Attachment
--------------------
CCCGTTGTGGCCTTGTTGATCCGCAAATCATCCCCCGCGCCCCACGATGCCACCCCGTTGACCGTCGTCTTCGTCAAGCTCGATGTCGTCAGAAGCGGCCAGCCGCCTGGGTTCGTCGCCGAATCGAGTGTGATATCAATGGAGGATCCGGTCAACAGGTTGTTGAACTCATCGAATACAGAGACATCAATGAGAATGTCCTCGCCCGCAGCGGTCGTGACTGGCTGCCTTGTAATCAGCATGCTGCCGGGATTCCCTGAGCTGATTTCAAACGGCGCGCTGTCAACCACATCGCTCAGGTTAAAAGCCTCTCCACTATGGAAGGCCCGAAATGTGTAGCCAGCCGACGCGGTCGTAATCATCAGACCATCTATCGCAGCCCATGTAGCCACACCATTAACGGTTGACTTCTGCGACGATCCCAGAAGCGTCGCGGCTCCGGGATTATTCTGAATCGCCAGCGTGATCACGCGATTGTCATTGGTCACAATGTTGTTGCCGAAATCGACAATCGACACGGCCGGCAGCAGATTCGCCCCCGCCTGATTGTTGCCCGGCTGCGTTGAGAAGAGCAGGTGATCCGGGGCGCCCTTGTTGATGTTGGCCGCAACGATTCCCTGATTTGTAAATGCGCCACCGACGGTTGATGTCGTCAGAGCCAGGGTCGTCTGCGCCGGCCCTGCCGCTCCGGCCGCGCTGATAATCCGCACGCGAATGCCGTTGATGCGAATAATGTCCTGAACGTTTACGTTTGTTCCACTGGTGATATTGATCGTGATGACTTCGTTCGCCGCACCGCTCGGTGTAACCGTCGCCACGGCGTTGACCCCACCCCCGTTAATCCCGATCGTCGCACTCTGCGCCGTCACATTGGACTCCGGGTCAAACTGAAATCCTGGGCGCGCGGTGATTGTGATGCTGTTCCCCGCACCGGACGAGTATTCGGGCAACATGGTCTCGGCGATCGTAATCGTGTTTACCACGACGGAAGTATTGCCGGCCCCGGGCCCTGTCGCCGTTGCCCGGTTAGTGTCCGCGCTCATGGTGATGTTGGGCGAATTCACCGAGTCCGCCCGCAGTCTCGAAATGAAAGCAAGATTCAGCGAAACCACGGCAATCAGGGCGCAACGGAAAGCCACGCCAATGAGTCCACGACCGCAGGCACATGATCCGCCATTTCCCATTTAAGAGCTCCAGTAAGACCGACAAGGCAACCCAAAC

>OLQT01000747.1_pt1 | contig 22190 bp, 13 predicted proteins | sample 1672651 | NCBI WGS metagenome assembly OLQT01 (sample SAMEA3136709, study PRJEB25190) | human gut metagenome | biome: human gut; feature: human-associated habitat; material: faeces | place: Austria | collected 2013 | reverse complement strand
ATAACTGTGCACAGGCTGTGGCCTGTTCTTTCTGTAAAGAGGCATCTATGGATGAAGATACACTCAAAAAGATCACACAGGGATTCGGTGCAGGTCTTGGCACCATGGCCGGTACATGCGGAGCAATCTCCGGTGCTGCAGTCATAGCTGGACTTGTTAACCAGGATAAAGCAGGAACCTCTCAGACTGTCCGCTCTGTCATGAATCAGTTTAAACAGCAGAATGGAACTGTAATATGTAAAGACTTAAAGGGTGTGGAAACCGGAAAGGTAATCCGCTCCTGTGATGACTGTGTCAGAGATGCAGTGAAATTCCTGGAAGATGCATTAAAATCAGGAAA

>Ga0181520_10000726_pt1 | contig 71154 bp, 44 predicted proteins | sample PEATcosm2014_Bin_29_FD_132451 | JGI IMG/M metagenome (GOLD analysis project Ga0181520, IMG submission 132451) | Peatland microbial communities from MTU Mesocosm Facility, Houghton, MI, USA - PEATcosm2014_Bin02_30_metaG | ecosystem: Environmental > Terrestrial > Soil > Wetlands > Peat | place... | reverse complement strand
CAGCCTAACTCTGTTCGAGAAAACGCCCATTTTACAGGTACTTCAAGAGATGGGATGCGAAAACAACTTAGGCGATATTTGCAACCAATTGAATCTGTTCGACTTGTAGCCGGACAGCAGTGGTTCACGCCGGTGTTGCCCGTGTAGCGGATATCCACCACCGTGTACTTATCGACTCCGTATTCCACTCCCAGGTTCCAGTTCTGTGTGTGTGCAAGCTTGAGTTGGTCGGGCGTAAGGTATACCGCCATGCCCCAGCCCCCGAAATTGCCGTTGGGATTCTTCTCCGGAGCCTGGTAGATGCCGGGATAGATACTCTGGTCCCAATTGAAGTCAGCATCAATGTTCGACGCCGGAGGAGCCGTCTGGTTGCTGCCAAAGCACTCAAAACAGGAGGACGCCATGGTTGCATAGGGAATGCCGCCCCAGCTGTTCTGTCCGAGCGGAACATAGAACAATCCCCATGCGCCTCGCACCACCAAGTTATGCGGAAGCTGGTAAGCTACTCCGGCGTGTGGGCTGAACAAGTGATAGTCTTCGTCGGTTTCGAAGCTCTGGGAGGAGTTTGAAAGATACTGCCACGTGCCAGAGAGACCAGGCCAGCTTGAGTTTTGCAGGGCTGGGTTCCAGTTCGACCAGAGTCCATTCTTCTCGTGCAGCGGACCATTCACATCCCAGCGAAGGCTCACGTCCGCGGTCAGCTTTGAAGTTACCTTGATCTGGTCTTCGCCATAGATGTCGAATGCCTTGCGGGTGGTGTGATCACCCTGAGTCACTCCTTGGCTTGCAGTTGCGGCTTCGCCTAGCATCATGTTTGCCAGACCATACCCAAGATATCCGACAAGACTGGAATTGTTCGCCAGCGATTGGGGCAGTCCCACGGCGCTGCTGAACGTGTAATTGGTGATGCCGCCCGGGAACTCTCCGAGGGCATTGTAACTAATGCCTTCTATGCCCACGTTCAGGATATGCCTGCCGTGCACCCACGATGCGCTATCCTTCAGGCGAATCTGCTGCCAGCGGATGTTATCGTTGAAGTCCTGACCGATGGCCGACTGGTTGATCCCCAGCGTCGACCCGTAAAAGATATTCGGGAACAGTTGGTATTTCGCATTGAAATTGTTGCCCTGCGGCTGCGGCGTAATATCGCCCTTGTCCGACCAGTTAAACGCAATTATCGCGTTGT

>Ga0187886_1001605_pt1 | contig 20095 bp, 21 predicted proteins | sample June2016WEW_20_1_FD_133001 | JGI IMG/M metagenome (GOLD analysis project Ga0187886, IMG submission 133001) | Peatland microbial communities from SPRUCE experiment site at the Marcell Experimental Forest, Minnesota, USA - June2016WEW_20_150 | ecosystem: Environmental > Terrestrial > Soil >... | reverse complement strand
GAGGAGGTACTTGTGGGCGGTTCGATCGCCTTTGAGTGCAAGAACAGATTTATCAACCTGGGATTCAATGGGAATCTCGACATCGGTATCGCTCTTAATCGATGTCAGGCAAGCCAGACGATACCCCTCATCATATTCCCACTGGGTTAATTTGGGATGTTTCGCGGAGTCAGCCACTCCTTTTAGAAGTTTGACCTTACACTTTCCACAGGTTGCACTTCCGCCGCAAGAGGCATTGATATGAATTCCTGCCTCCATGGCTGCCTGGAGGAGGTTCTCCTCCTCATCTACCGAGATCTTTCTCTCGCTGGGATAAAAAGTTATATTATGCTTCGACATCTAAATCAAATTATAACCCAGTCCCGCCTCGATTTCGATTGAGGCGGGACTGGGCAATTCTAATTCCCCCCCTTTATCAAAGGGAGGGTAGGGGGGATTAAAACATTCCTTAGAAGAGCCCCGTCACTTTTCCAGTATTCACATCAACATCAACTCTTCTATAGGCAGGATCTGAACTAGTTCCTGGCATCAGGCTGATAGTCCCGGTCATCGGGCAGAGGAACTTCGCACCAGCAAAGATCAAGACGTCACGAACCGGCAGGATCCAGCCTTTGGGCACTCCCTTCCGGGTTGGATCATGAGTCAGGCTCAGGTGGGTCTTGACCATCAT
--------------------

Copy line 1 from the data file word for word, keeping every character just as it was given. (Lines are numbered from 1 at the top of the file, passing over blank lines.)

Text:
CCCGTTGTGGCCTTGTTGATCCGCAAATCATCCCCCGCGCCCCACGATGCCACCCCGTTGACCGTCGTCTTCGTCAAGCTCGATGTCGTCAGAAGCGGCCAGCCGCCTGGGTTCGTCGCCGAATCGAGTGTGATATCAATGGAGGATCCGGTCAACAGGTTGTTGAACTCATCGAATACAGAGACATCAATGAGAATGTCCTCGCCCGCAGCGGTCGTGACTGGCTGCCTTGTAATCAGCATGCTGCCGGGATTCCCTGAGCTGATTTCAAACGGCGCGCTGTCAACCACATCGCTCAGGTTAAAAGCCTCTCCACTATGGAAGGCCCGAAATGTGTAGCCAGCCGACGCGGTCGTAATCATCAGACCATCTATCGCAGCCCATGTAGCCACACCATTAACGGTTGACTTCTGCGACGATCCCAGAAGCGTCGCGGCTCCGGGATTATTCTGAATCGCCAGCGTGATCACGCGATTGTCATTGGTCACAATGTTGTTGCCGAAATCGACAATCGACACGGCCGGCAGCAGATTCGCCCCCGCCTGATTGTTGCCCGGCTGCGTTGAGAAGAGCAGGTGATCCGGGGCGCCCTTGTTGATGTTGGCCGCAACGATTCCCTGATTTGTAAATGCGCCACCGACGGTTGATGTCGTCAGAGCCAGGGTCGTCTGCGCCGGCCCTGCCGCTCCGGCCGCGCTGATAATCCGCACGCGAATGCCGTTGATGCGAATAATGTCCTGAACGTTTACGTTTGTTCCACTGGTGATATTGATCGTGATGACTTCGTTCGCCGCACCGCTCGGTGTAACCGTCGCCACGGCGTTGACCCCACCCCCGTTAATCCCGATCGTCGCACTCTGCGCCGTCACATTGGACTCCGGGTCAAACTGAAATCCTGGGCGCGCGGTGATTGTGATGCTGTTCCCCGCACCGGACGAGTATTCGGGCAACATGGTCTCGGCGATCGTAATCGTGTTTACCACGACGGAAGTATTGCCGGCCCCGGGCCCTGTCGCCGTTGCCCGGTTAGTGTCCGCGCTCATGGTGATGTTGGGCGAATTCACCGAGTCCGCCCGCAGTCTCGAAATGAAAGCAAGATTCAGCGAAACCACGGCAATCAGGGCGCAACGGAAAGCCACGCCAATGAGTCCACGACCGCAGGCACATGATCCGCCATTTCCCATTTAAGAGCTCCAGTAAGACCGACAAGGCAACCCAAAC